When reading a novel translated into Spanish, most readers hope it will have a “neutral” form of Spanish; that is, one without regional characteristics specific to any particular Spanish-speaking country. Of course, such an undertaking is practically impossible, as there are many words in Spanish that do not have a “universal” equivalent. This is the case, for example, with articles of clothing. Words such as chamarra/chaqueta/campera/cazadora (all meaning “jacket), or playera/remera/camiseta/franela (all meaning “T-shirt”) do not have “neutral” versions.
However, in different translations of novels originally written in a language other than Spanish, and whose translation has been done in Spain, one can infer that he or she is reading a novel translated by a Spaniard after just a few paragraphs. Below are various terms and expressions that have different uses in Latin America, or which are simply not used there at all.
Probably the most obvious sign of Peninsular Spanish is the use of the pronoun vosotros, which therefore also employs the use of the reflexive pronoun os, the possessive form vuestro/vuestra, and the corresponding verb conjugations. In modern times, these uses have been limited to some regions in Spain. In Latin America, on the contrary, the form ustedes is used for the second person plural. Something similar happens with the use of the pronouns le/les to replace the direct object with an indirect object, for example when one says le llamé instead of lo llamé (meaning “I called him”). The geographical distribution of this use is rare in Spain, but it is not completely absent from Latin American countries; for example, it is common in countries such as Ecuador, Paraguay, Argentina, and Mexico.
With regard to vocabulary, Spain also has its regionalisms. In this way, we see that the word fallo is used to indicate what in other countries is referred to as falla or desperfecto (error), rather than as a synonym of the word veredicto (verdict), the meaning it commonly has outside of Spain. Other words, such as ordenador instead of computadora (computer), and costes instead of costos (costs) could also be considered to be Spanish regionalisms, although the Real Academia Española (Royal Spanish Academy) does not always indicate this. There are hundreds more examples such as these.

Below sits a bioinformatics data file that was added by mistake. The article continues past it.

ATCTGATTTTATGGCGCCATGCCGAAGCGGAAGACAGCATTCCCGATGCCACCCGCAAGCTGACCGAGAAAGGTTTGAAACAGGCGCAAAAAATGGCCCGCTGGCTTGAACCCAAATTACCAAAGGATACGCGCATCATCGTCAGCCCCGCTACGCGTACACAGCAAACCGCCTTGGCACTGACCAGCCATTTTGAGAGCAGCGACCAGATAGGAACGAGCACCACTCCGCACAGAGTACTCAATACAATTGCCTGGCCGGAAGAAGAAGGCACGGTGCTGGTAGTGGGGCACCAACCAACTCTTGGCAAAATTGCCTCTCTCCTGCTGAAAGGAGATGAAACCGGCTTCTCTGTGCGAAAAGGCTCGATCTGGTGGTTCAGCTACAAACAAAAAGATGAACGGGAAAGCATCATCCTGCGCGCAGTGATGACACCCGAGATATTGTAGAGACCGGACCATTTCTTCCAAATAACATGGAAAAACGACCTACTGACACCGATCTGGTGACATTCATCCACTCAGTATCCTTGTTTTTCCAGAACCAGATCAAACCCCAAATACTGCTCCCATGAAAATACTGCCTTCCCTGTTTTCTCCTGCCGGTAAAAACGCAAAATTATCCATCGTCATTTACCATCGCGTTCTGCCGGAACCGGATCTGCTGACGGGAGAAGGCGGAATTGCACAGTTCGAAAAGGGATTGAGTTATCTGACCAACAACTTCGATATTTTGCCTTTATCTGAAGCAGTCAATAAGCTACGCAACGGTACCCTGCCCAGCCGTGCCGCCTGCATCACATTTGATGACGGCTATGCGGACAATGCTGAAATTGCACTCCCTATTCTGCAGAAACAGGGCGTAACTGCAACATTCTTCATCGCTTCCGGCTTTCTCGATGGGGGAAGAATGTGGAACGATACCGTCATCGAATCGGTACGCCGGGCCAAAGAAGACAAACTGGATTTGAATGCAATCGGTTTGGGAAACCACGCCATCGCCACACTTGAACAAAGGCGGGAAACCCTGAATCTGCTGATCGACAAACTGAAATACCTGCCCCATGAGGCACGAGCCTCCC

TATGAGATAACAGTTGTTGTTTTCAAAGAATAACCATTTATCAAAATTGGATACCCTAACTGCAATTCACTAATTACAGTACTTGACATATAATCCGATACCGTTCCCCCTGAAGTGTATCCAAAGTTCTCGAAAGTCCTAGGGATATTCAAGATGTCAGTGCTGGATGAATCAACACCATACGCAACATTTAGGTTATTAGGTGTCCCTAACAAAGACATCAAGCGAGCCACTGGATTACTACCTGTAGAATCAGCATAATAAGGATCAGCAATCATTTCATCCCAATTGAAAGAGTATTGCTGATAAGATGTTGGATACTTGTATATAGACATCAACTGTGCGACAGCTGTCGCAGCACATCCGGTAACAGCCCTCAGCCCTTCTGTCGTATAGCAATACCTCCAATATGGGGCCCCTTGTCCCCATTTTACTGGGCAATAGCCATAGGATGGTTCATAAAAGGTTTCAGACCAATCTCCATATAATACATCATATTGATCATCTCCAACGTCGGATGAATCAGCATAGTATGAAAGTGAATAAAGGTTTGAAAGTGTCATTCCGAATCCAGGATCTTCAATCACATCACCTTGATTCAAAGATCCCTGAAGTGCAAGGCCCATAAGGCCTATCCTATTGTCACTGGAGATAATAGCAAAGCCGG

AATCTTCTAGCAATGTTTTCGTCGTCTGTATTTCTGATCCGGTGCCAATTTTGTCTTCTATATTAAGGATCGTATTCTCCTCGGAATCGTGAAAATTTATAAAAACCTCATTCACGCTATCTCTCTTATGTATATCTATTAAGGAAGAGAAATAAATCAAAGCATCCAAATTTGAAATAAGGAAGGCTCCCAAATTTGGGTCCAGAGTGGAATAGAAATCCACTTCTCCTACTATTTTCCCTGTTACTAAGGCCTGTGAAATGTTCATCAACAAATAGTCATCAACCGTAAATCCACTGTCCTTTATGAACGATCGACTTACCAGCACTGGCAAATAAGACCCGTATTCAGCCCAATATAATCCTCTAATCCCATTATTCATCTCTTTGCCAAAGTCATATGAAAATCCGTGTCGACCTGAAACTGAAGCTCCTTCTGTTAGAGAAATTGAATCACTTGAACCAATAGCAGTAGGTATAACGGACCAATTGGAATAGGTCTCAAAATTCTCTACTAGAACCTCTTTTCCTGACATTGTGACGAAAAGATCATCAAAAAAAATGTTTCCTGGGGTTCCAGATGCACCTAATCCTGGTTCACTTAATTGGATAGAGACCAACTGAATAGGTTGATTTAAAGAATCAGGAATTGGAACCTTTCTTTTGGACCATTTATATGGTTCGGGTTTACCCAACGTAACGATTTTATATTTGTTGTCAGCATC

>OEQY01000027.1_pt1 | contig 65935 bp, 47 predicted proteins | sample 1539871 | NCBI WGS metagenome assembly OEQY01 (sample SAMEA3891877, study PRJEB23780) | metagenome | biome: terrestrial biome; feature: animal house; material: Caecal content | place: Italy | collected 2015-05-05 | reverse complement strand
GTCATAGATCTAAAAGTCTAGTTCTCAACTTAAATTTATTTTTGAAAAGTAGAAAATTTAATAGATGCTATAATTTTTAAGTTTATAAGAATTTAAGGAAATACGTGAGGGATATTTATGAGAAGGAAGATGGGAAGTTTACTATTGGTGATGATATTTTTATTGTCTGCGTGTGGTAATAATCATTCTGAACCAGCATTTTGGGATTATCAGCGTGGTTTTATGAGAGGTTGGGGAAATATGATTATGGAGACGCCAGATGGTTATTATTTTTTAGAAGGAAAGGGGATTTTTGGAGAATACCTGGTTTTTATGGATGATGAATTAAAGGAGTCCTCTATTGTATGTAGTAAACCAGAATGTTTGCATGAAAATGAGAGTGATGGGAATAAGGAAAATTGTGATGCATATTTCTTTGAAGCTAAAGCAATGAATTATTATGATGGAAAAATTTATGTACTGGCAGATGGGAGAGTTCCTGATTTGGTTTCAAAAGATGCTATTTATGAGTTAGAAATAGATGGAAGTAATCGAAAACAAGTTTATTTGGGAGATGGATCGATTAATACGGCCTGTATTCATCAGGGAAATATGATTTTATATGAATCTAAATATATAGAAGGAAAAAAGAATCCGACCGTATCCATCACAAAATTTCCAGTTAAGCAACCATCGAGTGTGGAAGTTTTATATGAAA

For readers, perhaps the most shocking adaptation that is not native to Spain is that of colloquial or vulgar language, due to the fact that each country clearly has different terms to refer to the same thing or situation. If it is difficult to find “neutral” expressions for common nouns, then this task is complicated even further is one tries to adapt insults or colloquialisms so that any Spanish speaker can understand them. At the very least, it will end up sounding funny, or will lose the very informal tone of the original text.
As you can see, a translation containing some or all of these terms, or an infinite number of other terms not mentioned here, would result very natural for a Spaniard, but very strange for anyone else. Given this situation, the ideal solution is to localize literary translations for each country before they are published, so as to avoid the awkwardness of reading a translation that, in many instances, is distant and impersonal at best, or at worst, is practically illegible to the reader.